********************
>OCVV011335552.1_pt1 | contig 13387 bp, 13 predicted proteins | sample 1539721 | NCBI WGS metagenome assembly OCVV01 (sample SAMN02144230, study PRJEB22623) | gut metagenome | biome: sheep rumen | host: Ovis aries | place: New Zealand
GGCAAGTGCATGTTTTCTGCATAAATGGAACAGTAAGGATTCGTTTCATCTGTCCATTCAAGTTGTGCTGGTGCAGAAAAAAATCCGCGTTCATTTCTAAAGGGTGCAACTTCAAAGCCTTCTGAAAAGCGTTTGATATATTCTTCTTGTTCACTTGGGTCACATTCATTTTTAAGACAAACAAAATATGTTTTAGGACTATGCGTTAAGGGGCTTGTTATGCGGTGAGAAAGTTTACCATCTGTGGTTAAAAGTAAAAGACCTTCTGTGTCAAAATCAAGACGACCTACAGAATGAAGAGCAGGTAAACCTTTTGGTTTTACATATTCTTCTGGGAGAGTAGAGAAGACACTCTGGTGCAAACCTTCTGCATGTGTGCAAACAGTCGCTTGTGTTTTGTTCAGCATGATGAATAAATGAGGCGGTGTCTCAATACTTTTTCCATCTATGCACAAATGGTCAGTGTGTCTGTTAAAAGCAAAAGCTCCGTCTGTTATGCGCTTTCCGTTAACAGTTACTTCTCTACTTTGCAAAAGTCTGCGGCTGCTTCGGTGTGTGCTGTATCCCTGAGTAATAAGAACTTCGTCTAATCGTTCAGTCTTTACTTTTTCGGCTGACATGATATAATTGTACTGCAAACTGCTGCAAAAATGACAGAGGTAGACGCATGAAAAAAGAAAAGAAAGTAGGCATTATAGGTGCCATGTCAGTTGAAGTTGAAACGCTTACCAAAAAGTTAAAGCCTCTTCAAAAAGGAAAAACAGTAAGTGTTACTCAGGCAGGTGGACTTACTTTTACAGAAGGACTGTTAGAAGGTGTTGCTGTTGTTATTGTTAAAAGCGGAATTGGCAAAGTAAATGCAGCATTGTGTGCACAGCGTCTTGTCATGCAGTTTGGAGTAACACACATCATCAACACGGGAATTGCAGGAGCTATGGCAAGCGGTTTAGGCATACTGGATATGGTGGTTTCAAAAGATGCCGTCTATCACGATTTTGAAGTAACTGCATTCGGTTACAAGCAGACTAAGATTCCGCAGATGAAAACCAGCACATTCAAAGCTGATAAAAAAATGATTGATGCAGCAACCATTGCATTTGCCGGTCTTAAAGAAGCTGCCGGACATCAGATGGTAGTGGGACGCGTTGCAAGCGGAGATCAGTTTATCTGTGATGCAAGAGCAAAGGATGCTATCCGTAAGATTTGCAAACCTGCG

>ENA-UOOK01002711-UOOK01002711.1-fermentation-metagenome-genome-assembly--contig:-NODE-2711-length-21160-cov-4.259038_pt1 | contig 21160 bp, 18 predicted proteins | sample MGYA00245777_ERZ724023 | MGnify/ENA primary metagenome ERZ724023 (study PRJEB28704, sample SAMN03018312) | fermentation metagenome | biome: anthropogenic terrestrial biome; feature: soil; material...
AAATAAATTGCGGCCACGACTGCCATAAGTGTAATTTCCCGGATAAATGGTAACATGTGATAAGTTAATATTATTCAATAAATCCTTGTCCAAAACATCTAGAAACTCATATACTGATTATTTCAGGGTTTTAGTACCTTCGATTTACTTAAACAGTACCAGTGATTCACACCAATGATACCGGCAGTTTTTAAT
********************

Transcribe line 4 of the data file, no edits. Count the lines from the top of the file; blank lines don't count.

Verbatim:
AAATAAATTGCGGCCACGACTGCCATAAGTGTAATTTCCCGGATAAATGGTAACATGTGATAAGTTAATATTATTCAATAAATCCTTGTCCAAAACATCTAGAAACTCATATACTGATTATTTCAGGGTTTTAGTACCTTCGATTTACTTAAACAGTACCAGTGATTCACACCAATGATACCGGCAGTTTTTAAT